Pound to Australian Dollar Exchange Rate Sustains Gains as UK Prime Minister Survives No-Confidence Vote
While it still remains well below this week’s opening levels, the Pound to Australian Dollar (GBP/AUD) exchange rate rebounded solidly on Wednesday and sustained most of its recovery thanks to some optimistic developments in UK politics.
After opening this week at the level of 1.7678, GBP/AUD plummeted until Wednesday when the pair touched on a weekly low of 1.7299.
On Wednesday though, hopes for stability in the UK Conservative Party helped GBP/AUD to rebound. GBP/AUD recovered around two cents and trended near the level of 1.7505 at the time of writing.
Ultimately, investors bought the Pound (GBP) versus the risky trade-correlated Australian Dollar (AUD), as UK political fears lightened slightly.
However, due to stronger demand for riskier currencies as well as other persisting UK and Brexit political jitters, the Pound to Australian Dollar exchange rate was only able to recover around half of its weekly losses.
Pound (GBP) Exchange Rate Recovery Limited as Brexit Jitters Persist
On Wednesday, the Pound saw a strong recovery from its worst levels.
The British currency’s recovery was bolstered by speculation that UK Prime Minister Theresa May was likely to smoothly win a no-confidence vote against her, which had been triggered by UK Conservative Party backbenchers on Wednesday morning.
Prime Minister May did indeed win the vote. This meant the UK Conservative Party would not be able to seek a new no-confidence vote against her for at least 12 months.
This lightened market concerns that the UK Conservative Party could be taken over by the wing of the party that supports a hard or ‘no-deal Brexit’.
However, despite PM May’s success there were concerns about the number of rebels – with 117 members of her party, over a third, voting against her.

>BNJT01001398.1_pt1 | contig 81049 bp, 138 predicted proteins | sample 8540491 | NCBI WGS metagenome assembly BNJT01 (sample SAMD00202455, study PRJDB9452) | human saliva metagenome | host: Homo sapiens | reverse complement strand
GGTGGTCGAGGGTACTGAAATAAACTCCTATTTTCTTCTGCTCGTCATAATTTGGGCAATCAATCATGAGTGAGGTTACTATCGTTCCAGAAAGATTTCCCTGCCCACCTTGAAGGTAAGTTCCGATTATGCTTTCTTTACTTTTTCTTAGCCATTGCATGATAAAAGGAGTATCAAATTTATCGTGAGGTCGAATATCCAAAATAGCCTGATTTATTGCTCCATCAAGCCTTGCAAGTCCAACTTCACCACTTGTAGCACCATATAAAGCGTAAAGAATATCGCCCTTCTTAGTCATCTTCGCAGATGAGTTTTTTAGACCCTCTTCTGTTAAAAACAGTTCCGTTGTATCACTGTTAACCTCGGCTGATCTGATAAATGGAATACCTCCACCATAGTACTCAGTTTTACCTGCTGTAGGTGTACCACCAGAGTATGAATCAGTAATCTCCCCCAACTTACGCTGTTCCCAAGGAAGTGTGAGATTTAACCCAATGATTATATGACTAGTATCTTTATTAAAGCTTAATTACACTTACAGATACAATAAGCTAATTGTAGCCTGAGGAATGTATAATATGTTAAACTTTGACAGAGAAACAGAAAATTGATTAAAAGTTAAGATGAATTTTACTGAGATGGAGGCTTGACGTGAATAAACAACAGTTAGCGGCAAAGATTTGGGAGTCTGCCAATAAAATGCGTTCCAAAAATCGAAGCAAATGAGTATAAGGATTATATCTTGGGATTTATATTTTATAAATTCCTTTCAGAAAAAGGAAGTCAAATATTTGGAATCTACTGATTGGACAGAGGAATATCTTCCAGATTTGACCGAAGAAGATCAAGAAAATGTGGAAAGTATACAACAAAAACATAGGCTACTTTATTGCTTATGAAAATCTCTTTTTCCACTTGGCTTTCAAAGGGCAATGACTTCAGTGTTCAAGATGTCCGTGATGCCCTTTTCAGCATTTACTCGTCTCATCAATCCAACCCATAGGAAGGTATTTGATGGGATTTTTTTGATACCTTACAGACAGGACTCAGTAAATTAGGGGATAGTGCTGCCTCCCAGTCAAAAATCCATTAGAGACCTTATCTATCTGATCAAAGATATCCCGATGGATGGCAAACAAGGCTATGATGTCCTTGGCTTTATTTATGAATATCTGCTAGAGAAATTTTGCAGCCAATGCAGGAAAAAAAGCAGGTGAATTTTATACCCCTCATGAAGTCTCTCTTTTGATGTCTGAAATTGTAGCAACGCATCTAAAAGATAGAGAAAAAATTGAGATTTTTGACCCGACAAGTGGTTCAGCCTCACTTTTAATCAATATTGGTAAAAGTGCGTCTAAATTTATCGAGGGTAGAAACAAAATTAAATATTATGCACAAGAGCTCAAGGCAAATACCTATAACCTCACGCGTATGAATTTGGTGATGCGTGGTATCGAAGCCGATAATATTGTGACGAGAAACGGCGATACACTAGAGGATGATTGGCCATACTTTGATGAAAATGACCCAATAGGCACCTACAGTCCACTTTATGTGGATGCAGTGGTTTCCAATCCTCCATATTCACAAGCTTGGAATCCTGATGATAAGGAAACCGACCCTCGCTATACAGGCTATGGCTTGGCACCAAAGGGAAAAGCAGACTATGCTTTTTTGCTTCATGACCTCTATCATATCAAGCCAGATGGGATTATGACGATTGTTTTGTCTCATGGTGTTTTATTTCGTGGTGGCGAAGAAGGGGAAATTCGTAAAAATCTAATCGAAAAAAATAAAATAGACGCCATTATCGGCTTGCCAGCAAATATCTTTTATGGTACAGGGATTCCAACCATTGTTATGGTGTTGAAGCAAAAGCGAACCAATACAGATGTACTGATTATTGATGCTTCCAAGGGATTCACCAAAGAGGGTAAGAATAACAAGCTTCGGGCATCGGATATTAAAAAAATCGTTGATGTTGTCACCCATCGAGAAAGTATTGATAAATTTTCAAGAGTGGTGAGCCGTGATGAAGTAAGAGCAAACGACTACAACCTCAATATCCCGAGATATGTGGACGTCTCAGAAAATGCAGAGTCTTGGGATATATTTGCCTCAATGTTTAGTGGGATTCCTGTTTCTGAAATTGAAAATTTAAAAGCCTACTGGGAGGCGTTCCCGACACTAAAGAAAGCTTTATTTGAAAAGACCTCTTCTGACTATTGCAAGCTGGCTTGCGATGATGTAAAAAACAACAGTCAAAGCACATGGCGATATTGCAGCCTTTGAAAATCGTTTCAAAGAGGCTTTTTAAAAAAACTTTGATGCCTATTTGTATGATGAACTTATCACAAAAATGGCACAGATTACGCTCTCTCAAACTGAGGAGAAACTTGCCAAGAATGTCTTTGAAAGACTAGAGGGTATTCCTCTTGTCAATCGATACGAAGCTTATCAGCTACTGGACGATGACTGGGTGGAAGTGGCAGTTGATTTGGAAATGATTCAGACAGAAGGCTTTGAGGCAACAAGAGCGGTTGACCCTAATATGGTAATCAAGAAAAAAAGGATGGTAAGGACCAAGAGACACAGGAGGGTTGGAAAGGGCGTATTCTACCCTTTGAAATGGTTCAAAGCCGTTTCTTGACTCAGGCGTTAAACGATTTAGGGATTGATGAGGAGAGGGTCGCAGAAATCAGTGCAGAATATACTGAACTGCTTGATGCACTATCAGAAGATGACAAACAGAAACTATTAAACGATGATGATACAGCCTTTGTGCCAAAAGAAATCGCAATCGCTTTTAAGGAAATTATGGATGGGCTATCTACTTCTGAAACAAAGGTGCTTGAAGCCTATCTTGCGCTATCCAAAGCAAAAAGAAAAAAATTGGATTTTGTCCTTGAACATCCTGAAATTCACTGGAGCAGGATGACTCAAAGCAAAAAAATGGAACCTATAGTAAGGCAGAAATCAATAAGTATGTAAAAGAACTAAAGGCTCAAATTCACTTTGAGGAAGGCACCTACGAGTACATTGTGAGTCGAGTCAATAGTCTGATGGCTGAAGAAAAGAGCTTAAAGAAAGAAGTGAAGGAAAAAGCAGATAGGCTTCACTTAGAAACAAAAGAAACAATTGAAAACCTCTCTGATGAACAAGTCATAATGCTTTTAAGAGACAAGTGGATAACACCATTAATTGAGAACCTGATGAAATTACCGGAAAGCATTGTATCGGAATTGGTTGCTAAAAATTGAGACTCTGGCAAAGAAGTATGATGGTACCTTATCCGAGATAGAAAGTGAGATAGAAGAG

On top of concerns about PM May’s lack of popularity, the Pound was dampened by persistent concerns about the popularity of her negotiated UK-EU Brexit deal, which analysts still predict is not likely to pass smoothly through UK Parliament.
Australian Dollar (AUD) Exchange Rates Avoid Losses as US-China Trade Jitters Lighten
The Pound was unable to recover much further against the Australian Dollar overnight, as markets continued to find the relatively risky trade-correlated ‘Aussie’ more appealing due to the latest global trade developments.
Investors have been more willing to take risks in recent sessions, as trade tensions between the US and China are perceived to be lightening despite the fresh tensions seen last week.
Chinese officials have indicated they will slash tariffs on imports of US cars, and ramp up imports of US soybeans.
On top of this, reports claimed that China would look at reviewing its economic plans in order to make it easier for foreign companies to do business with China.
According to Ray Attrill, Head of FX Strategy at the National Australia Bank (NAB):
‘Overnight, the WSJ has reported that China was drafting a replacement for the Made in China 2025 policy. The report said China is considering delaying some of its targets to 2035 and put more focus on improving industry standards, with the new policy planned to be rolled out early next year.’
Pound to Australian Dollar (GBP/AUD) Exchange Rate Outlook Focuses on Political Developments
The Pound to Australian Dollar (GBP/AUD) exchange rate recovered from its worst levels on Wednesday, but the pair remains well below the week’s opening levels as Sterling is ultimately unappealing on persistent Brexit uncertainties.
While UK Prime Minister Theresa May survived the UK Conservative Party no-confidence vote, there is still a chance that opposition parties could table their own no-confidence debate in the UK government.
This is due to the lack of popularity in UK Prime Minister Theresa May’s negotiated UK-EU Brexit deal, which lacks the support to pass through UK Parliament.
Even if Prime Minister May is able to secure additional assurances from the EU on her deal, analysts still doubt the deal will be able to pass. Essentially, this means the Brexit outlook is still filled with uncertainties.
Sterling will remain highly sensitive to UK political and Brexit developments. Meanwhile, the Australian Dollar will also be sensitive to political developments: particularly those regarding US-China trade relations.
Any further signs of progress or de-escalation in US-China trade negotiations could bolster risk-sentiment and put further pressure on the Pound to Australian Dollar (GBP/AUD) exchange rate.